SHANGHAI (Reuters) – Shares in Asia fell on Tuesday as readings on China’s manufacturing activity failed to meet expectations, underscoring weakness in the world’s second-largest economy despite Beijing’s attempts to spur growth.
FILE PHOTO: An investor looks at an electronic board showing stock information at a brokerage house in Shanghai, China July 6, 2018. REUTERS/Aly Song
Both official and private business surveys pointed to slower Chinese factory growth this month, dashing hopes for a steady reading or even a faster expansion. Data also showed a slower expansion in its services sector, adding to economic uncertainty.
The dollar-denominated MSCI index of Chinese shares dropped 0.8 percent. But Chinese blue chips in Shanghai and Shenzhen kept losses in check, losing less than 0.1 percent as investors maintained hopes for further measures to prop up the economy.
The weak manufacturing numbers suggest “stimulus is there to stay,” said Frances Cheung, head of macro strategy for Asia at Westpac. Upbeat data for March had prompted some analysts to scale back expectations of additional support measures.
MSCI’s broadest gauge of Asia-Pacific shares outside Japan was off 0.7 percent. Korean shares led losses for the region, falling 1.3 percent.
Australian equities fell 0.6 percent.
Japan’s financial markets remain closed for a national holiday as Japanese Emperor Akihito prepares to abdicate on Tuesday in favor of his elder son, Crown Prince Naruhito.
Even before the China data, Asian investors had shrugged off cautious gains on Wall Street overnight that had lifted the S&P 500 index to an intraday record high of 2,949.52. The index finished up 0.11 percent at a record closing high of 2,943.03.[.N]
The Nasdaq gained 0.19 percent to 8,161.85, also a record closing high, and the Dow Jones Industrial Average eked out a 0.04 percent gain to 26,554.39.
The quiet start to the week in global equity markets comes ahead of a two-day meeting of the policy-setting Federal Open Market Committee. The committee is set to release its latest statement at 2 p.m. EDT (1800 GMT) on Wednesday.
The Fed is widely expected to leave interest rates unchanged, as it seeks to balance robust economic growth against low inflation.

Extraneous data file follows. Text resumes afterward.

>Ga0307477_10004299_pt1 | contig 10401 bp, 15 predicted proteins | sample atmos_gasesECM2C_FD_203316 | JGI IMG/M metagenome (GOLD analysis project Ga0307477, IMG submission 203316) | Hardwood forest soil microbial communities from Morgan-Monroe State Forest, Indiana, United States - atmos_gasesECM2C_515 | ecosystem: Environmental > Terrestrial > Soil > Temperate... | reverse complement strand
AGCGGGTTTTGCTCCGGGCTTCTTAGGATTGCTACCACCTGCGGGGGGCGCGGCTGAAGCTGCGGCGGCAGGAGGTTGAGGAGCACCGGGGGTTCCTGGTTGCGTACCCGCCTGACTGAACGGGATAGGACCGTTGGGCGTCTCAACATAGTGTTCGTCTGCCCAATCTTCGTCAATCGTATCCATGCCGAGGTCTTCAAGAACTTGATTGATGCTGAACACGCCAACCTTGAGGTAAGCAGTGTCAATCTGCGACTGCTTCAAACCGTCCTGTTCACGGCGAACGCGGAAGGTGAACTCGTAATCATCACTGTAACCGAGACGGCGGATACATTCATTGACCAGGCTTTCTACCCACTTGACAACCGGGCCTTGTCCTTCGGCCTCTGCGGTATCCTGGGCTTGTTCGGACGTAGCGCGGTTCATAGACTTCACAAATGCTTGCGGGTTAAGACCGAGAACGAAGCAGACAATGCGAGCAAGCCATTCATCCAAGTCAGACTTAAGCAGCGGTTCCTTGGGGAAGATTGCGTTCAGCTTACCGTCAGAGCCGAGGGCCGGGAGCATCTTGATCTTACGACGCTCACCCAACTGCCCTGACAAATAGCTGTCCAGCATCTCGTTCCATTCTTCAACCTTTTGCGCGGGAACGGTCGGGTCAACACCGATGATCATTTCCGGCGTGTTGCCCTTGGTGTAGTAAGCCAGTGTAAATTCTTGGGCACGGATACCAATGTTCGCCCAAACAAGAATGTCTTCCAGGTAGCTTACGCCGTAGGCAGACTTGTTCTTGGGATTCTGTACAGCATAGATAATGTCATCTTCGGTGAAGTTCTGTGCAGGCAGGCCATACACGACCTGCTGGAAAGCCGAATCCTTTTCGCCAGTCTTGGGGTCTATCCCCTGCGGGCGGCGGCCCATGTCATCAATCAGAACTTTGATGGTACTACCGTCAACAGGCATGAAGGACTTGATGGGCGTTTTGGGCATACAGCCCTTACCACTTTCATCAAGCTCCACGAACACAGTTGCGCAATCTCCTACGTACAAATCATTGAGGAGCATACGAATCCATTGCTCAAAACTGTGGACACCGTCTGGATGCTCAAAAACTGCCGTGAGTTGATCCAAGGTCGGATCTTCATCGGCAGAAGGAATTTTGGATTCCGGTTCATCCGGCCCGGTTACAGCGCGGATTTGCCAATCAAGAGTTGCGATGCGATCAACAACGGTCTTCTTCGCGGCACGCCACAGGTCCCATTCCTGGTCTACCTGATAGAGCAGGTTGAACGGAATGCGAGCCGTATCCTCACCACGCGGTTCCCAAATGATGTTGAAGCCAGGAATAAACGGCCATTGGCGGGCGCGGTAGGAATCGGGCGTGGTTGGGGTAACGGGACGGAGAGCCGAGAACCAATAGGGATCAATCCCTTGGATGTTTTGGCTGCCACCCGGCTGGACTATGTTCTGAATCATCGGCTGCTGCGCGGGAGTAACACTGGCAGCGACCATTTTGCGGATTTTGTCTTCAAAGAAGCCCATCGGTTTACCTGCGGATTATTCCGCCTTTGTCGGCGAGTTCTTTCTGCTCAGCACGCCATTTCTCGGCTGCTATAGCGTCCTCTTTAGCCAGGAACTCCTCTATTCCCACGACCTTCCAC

In the latest slew of data sending mixed signals to the Fed, U.S. consumer spending rose at the fastest pace in more than 9-1/2 years in March, but core personal consumption expenditures (PCE), the bank’s favored inflation measure, logged its smallest annual rise in 14 months.
“We expect the dovish tone from central banks to continue for the foreseeable future. Given evidence of a recovery in growth, this is very positive for risk assets,” analysts at ANZ said in a morning note.
The yield on benchmark U.S. 10-year Treasury notes retreated to 2.527 percent as of 2330 GMT Tuesday after rising to a close of 2.536 percent Tuesday on the strong consumer spending data.
The two-year yield, watched as a gauge of expectations of rate rises, was at 2.2942 percent in late New York trades, off from a U.S. close Tuesday of 2.298 percent.
In the currency market, the dollar lost 0.05 percent against the yen to 111.55, and the euro was barely changed at $1.1184.
The dollar index, which tracks the greenback against a basket of six major rivals, was also unchanged, holding at 97.852.
While other currencies remained stable, the dollar jumped 0.4 percent against the Korean won, to 1,163.33.
“The won is both risk- and trade-sensitive, and as such it is suffering,” said Cheung at Westpac.
“Upward pressure on USD/Asia is likely to stay before we see some economic improvement (in China),” she added.
Oil prices turned lower, after edging higher on Monday as markets attempted to resume a rally interrupted by demands from U.S. President Donald Trump that OPEC raise output.
U.S. crude fell 0.2 percent to $63.37 per barrel and Brent crude was down 0.4 percent at $71.75.
Gold showed some luster after dipping Tuesday on the U.S. data. Spot gold was up 0.2 percent at $1,282.06 per ounce. [GOL/]
Reporting by Andrew Galbraith; Additional reporting by Winni Zhou; Editing by Kim Coghill